“Masons used to meet out in the open under the full moon,” Huggins said. “So now, Masonic lodges are called Blue Lodges. This whole room is full of symbolism.”
For years — well since 1889 — the city fathers met here. This was this building’s first purpose. It was one of two Masonic lodges in Anderson. In another room, there are rows of photos. Most are black-and-white framed portraits of those men long gone.
Names pop out even to the transplanted Andersonian. James Orr. G.F. Tolly. J.L. Tribble.
This city’s street names are under these photos. The men who made this town are here. G.F. Tolly was mayor for at least seven terms in Anderson. One of his descendants, Hinman said, is Fred Tolly, who served on Anderson County Council for a number of years.
Then another photo shows James L. Orr, the leader or past master of this lodge. He was also the governor of South Carolina. His funeral — the largest in Anderson — was attended by 2,000 to 3,000 people in this building, Hinman said.
Another man on this wall is W.W. Humphreys, also a past leader of this lodge. But a closer look at the beard on this man, at his stare, and he is recognizable as familiar face from today. For it is he who posed for the Confederate
The first picture here dates back to 1847-1848, when the lodge was founded.
Then along another wall are pictures in color. Modern movers and shakers here. Huggins’ and Phillips’ portraits hang here, too. Faces of city police detectives, businessmen and politicians are here. This is the fellowship hall.
“It’s like a Who’s Who of Anderson,” Hinman said.
According to A Brief History of Hiram Masonic Lodge, No. 68, the ornate room, the one built like a temple, was erected in 1916 and 1917. It is this room where it is believed the opera performances and later theatrical shows were held.
In Louise Vandiver’s History and Traditions of Anderson County, she writes, “The Masonic Temple was also comparatively new, having been erected in 1889 with ceremonies as elaborate as those attending the dedication of the new courthouse.”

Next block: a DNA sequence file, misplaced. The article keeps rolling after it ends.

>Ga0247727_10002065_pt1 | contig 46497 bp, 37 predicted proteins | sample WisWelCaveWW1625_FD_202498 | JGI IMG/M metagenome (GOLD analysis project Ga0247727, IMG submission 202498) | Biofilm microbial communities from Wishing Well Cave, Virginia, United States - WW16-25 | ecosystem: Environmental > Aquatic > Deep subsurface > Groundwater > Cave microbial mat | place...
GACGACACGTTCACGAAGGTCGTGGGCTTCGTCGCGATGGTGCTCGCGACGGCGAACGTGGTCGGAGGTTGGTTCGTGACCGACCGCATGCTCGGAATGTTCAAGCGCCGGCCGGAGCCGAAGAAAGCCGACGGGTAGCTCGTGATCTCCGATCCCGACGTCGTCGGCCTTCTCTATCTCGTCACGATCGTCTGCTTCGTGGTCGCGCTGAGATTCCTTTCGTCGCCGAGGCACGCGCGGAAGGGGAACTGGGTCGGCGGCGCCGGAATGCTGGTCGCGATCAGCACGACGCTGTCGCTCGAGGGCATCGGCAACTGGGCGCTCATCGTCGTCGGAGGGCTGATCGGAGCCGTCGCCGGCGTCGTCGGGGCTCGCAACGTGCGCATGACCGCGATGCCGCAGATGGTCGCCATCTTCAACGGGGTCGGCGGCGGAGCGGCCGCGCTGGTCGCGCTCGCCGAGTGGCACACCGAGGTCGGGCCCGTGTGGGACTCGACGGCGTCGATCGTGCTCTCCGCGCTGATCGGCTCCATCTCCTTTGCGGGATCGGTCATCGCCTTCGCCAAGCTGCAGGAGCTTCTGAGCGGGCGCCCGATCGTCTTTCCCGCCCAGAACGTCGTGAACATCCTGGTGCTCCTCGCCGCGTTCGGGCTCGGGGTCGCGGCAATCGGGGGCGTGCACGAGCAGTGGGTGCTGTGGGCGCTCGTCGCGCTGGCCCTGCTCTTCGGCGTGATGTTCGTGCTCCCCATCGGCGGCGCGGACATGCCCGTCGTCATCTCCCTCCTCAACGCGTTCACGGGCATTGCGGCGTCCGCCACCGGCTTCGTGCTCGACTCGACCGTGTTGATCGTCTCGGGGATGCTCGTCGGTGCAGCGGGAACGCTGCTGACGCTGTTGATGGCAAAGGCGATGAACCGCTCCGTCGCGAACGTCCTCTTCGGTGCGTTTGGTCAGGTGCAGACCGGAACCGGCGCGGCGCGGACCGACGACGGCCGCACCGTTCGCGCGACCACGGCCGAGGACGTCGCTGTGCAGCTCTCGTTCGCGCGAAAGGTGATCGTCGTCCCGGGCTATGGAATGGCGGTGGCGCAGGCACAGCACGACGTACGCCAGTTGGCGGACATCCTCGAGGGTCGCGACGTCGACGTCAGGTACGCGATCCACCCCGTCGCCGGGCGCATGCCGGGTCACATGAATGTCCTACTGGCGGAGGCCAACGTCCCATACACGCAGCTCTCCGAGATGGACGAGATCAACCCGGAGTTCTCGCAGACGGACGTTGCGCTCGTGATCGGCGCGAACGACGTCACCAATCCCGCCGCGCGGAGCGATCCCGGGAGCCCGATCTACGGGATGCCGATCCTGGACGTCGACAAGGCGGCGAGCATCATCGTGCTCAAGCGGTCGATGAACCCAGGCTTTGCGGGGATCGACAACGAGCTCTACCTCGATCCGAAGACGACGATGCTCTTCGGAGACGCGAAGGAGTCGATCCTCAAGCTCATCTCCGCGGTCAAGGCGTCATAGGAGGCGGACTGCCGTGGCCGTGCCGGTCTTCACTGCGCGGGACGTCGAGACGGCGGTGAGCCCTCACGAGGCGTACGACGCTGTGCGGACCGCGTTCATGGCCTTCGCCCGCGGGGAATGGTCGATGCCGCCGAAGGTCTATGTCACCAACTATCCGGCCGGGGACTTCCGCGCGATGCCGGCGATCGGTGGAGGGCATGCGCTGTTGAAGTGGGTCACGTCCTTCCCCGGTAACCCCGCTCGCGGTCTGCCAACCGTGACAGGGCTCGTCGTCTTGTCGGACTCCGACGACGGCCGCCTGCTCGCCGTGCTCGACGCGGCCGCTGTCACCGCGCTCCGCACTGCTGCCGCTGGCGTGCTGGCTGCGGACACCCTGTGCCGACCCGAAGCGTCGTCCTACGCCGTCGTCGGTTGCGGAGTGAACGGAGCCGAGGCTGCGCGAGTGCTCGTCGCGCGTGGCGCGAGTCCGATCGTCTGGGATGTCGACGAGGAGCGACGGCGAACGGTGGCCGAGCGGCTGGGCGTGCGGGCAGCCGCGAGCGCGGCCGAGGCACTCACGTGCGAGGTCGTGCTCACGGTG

Then a “little theater” was placed in the building, Vandiver writes, from around 1889 until 1913. There Vaudeville acts as well as operas were performed. Horses were brought into the building and housed on one of the floors, according to local history books.
But eventually a fire took the building’s third floor. And this then-fledgling town outgrew its opera house. A new “up-to-date” theater was built in 1913
“It had a formal opening and the newspapers of the time are enthusiastic over the happy culmination of dreams and aspirations of many years and states the interior of the house rivals fairyland,” Vandiver wrote.
With the moving of the theater, the building’s purpose then shifted to community center and Masonic lodge. A few thousand dollars, not even topping $10,000, built the lodge. Membership peaked several years ago with close to 1,000 members.
Now, those numbers hover around 467 members. Times, they are changing. But this place still holds its treasures. On this day, some of them were revealed. Others may die with the building, with the people who come here.
Such is the way, many times, with local history.
“Too many changes were made and not enough people are left to remember them,” Phillips said. “One day, maybe not in my lifetime but within a couple of decades, we will have to leave this place. But nothing lasts forever. Even the Temple of Solomon didn’t last forever.”
At least, we’ve glimpsed inside this place and learned a bit of the part it’s played in our tale.
— Submitted July 30, 2009, by Brian Scott of Anderson, South Carolina.